The best thing that came out of writing about Elin Kelsey’s You Are Stardust, illustrated by Soyeon Kim, which I did here at 7-Imp in September, was that I met Jayme McGowan. (Well, I cyber-met her, though I wish I could say we had actual coffee together.) She contacted me after reading that post to tell me she also works in cut paper/3D art, and then I visited her site and knew I’d want to feature her at 7-Imp some day very soon.
Today’s the day!
I’m going to give it over to Jayme now, since she tells us all about herself and her work below, as well as her most exciting news — that her debut picture book is to-come soon. I thank her for visiting 7-Imp today …
Jayme: Thank you for having me, Jules! I’m new to the community of children’s author/illustrators, and your blog has been a guiding light for me. It’s an honor to share my work here on 7-Imp.
I create my images through a unique process of three-dimensional illustration. I say “unique,” but that’s really just a polite way of saying my process is bizarre and overly complicated.
I start with a pencil sketch to get the composition down and then use colored pencils to find the right palette. I put a lot of effort into these first two steps (even though they’ll usually only be seen by me and an art director) in order to avoid wasting too much time—and paper—later. I then start cutting, pulling materials from an ever-growing collection of new and re-purposed paper. Each piece is cut individually with steady hands and tiny scissors. I then carefully glue it into place, often with the aid of tweezers.
Layer upon layer, I build characters and sets for a miniature scene. I stage the pieces in what I call my “paper theater” — imagine an oversized shadowbox that is open on three sides and the top, which has framing for supporting hanging elements. I use thread or wire, as necessary, to hold the paper elements in place. I then photograph the dimensional paper artwork, playing with camera settings, lenses and light. In the final stage of my illustration process, I bring the digital image into Photoshop for adjustments. I try to keep the digital manipulation to a minimum though, and all of the shadows in the images are real cast shadows from the paper.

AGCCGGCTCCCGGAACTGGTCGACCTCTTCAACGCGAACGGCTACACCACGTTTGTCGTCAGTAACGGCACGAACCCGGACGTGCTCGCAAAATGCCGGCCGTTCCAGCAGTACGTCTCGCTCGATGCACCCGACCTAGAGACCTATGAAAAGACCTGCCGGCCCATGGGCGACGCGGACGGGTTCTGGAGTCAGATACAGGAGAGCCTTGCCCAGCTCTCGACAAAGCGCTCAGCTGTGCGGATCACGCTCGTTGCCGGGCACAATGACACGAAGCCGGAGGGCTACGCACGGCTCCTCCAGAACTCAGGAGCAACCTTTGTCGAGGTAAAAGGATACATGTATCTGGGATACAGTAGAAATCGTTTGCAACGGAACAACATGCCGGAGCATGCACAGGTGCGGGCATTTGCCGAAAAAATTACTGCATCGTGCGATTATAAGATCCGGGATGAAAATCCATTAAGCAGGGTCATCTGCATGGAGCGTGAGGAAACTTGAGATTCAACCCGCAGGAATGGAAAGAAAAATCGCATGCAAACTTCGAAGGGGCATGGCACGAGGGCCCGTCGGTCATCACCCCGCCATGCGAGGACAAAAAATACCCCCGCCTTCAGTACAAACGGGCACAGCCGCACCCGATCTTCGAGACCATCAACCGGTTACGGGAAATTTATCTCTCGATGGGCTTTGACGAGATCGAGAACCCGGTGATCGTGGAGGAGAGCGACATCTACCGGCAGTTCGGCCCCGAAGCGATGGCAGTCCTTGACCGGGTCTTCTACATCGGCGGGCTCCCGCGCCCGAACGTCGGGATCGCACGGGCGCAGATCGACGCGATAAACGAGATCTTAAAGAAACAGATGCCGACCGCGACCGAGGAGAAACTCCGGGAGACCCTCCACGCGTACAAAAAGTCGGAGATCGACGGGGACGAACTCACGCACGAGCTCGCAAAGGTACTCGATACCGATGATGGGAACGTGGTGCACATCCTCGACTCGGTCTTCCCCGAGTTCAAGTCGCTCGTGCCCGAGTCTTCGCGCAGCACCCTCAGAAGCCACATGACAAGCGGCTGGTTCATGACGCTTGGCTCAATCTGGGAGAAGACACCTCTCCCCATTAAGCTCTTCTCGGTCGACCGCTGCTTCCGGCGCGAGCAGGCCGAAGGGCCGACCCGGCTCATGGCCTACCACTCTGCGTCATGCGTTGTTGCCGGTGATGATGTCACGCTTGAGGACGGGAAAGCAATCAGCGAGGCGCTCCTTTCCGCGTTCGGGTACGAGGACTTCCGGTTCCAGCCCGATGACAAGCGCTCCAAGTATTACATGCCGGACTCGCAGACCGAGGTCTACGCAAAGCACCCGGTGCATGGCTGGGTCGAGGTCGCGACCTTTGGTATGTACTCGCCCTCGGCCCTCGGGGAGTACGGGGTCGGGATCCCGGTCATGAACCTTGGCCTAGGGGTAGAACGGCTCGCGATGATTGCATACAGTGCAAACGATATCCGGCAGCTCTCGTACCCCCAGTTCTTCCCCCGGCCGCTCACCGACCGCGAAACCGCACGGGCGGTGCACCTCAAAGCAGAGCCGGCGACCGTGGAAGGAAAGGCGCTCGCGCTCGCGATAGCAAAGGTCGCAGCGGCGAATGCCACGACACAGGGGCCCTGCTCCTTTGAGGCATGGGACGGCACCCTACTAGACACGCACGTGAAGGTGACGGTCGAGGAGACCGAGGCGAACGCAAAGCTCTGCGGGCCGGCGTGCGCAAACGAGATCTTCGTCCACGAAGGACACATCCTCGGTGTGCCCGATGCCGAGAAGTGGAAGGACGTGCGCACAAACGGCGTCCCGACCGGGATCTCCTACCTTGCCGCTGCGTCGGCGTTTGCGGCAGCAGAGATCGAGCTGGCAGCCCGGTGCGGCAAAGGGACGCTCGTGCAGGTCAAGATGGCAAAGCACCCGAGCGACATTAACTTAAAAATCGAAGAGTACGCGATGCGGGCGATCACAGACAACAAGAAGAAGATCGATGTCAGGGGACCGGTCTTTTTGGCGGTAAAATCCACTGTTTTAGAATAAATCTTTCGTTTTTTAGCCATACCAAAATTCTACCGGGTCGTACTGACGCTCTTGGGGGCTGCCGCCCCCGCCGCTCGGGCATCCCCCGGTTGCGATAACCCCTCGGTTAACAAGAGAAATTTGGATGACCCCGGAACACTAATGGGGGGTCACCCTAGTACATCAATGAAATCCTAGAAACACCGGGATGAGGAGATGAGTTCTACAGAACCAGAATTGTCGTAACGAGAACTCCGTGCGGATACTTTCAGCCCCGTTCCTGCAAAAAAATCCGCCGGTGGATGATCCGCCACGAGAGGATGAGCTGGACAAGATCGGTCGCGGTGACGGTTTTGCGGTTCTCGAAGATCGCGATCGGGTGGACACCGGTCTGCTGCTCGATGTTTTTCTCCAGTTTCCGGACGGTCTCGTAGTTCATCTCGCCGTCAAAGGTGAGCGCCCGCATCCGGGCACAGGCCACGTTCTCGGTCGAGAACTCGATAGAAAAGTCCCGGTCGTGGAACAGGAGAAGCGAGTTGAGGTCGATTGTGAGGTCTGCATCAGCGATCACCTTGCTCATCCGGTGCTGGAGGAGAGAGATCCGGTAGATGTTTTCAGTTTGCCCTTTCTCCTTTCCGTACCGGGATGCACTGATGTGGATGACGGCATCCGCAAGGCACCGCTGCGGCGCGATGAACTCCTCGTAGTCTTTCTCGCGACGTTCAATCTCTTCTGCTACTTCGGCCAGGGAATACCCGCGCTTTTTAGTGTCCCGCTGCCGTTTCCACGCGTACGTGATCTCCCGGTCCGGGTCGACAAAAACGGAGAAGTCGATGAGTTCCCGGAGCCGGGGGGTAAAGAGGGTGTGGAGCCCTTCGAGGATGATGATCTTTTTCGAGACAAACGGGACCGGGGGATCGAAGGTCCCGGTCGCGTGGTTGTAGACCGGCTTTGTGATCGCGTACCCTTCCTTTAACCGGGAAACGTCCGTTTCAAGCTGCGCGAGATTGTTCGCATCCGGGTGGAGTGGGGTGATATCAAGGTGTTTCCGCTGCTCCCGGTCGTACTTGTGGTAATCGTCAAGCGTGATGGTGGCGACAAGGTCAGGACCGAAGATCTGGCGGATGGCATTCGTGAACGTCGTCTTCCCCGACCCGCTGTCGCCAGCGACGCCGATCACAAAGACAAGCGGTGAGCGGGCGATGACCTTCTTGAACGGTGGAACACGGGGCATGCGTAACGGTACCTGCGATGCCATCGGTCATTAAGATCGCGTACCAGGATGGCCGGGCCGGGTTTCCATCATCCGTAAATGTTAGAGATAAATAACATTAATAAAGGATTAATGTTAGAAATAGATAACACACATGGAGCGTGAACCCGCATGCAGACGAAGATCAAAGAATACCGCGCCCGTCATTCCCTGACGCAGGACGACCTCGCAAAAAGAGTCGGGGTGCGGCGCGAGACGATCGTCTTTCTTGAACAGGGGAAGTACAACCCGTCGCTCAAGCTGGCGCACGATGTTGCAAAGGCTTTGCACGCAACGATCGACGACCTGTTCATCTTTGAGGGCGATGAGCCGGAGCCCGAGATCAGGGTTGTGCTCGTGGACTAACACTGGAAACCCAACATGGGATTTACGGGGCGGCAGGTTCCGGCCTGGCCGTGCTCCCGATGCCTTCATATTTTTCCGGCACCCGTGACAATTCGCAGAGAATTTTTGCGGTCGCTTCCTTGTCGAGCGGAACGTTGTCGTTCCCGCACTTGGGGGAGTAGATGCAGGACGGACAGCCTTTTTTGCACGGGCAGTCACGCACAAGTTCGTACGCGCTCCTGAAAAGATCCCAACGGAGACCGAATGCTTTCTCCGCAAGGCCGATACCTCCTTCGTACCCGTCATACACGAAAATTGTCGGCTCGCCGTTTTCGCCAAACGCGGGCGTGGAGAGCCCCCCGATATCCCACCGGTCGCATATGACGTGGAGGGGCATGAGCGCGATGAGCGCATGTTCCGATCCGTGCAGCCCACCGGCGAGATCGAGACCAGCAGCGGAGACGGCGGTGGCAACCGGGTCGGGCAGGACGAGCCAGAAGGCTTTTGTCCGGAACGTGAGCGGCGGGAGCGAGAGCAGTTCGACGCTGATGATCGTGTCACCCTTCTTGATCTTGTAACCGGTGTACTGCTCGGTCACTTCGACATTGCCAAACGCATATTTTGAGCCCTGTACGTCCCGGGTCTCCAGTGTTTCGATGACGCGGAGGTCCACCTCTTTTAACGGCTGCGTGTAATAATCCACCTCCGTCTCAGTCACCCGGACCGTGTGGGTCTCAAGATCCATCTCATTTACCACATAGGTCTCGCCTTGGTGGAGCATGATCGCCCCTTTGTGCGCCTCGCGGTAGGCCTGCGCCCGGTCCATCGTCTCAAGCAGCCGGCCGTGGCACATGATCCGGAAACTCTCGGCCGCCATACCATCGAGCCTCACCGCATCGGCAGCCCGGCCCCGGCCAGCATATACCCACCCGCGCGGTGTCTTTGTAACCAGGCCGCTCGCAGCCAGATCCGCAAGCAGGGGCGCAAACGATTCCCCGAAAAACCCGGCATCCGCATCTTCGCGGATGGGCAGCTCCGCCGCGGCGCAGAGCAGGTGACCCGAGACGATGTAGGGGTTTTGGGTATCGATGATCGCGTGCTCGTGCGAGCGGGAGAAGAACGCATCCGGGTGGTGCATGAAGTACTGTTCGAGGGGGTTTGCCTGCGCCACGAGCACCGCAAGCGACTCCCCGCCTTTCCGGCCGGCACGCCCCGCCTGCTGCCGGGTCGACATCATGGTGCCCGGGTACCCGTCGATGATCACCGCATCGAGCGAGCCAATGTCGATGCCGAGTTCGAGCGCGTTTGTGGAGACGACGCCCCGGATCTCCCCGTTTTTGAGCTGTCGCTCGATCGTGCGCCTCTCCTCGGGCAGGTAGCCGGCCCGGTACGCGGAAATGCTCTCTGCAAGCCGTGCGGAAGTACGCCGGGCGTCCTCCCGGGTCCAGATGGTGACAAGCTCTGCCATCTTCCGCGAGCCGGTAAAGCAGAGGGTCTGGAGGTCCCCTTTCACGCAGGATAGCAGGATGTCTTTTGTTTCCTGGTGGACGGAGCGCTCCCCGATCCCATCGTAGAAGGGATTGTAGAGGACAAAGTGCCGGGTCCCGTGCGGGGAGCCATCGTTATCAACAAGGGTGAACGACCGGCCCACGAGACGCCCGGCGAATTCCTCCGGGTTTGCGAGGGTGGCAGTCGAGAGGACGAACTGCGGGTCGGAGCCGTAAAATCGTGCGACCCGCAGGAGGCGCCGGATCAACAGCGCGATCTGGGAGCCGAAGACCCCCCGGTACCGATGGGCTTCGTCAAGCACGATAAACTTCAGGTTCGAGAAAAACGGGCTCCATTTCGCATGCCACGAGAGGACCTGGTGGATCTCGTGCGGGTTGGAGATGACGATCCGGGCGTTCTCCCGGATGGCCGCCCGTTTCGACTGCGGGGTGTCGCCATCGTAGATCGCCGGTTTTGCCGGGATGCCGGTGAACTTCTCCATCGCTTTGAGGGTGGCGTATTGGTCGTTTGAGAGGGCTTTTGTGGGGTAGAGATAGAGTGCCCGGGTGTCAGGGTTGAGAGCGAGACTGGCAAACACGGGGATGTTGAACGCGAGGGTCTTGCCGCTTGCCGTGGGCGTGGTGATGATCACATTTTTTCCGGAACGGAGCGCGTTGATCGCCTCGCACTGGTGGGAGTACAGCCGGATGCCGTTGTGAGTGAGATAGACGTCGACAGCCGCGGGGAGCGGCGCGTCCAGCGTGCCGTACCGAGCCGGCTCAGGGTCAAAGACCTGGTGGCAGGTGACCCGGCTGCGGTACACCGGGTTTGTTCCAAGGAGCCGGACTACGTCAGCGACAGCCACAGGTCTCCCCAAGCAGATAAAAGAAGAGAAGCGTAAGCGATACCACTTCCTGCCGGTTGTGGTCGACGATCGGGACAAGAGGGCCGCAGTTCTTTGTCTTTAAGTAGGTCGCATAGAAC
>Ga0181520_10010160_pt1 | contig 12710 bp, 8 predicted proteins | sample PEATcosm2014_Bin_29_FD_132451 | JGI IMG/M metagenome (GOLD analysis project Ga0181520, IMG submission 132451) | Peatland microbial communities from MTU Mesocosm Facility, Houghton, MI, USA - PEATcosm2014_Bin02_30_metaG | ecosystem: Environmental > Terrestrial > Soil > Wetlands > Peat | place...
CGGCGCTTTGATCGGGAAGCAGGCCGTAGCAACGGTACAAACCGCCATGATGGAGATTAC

It’s definitely not the most practical method of illustration — taking a 2D piece of paper, making it into something 3D, and then photographing it to turn it back into something 2D. But it’s the process I’ve arrived at after several years of experimentation, and it’s the closest I’ve ever gotten to making the images I see in my mind’s eye.
Pictured here is Matilda. Below are images from Fantastic Mr Fox.
I arrived at this way of illustrating by accident, really. I started working with cut paper during college, but separately from my studies. I went to a state school with a general studio art program, where I spent most of my time in the painting department. The focus was on “fine art,” and sadly there was no room in the curriculum for traditional crafts, like papercutting, and no illustration courses, so I’m self-taught in those areas.
My earliest efforts with cut paper were very tiny pieces built into paper frames. I have a thing for miniature art. I think there’s something magical about having to get up close to examine the details. My very first instinct was to work dimensionally, likely stemming from a love of the work of Joseph Cornell and dioramas/shadowboxes of all kinds. I became obsessed with discovering different ways to work with cut paper. It spoke to me on a level that painting just never did. I love the tactile experience: wrinkling, twisting, folding, tearing. The construction method of cutting and gluing, cutting and gluing, over and over, is like meditation to me.
Shortly after graduation, I was introduced to the work of Chris Sickels (better known as Red Nose Studio). It was the first time I had ever seen handmade 3D illustration. Up until then, I didn’t even realize that dimensional work could be used for print in that way. His work had a huge effect on me, and I was inspired to turn my experiments into a workable illustration technique.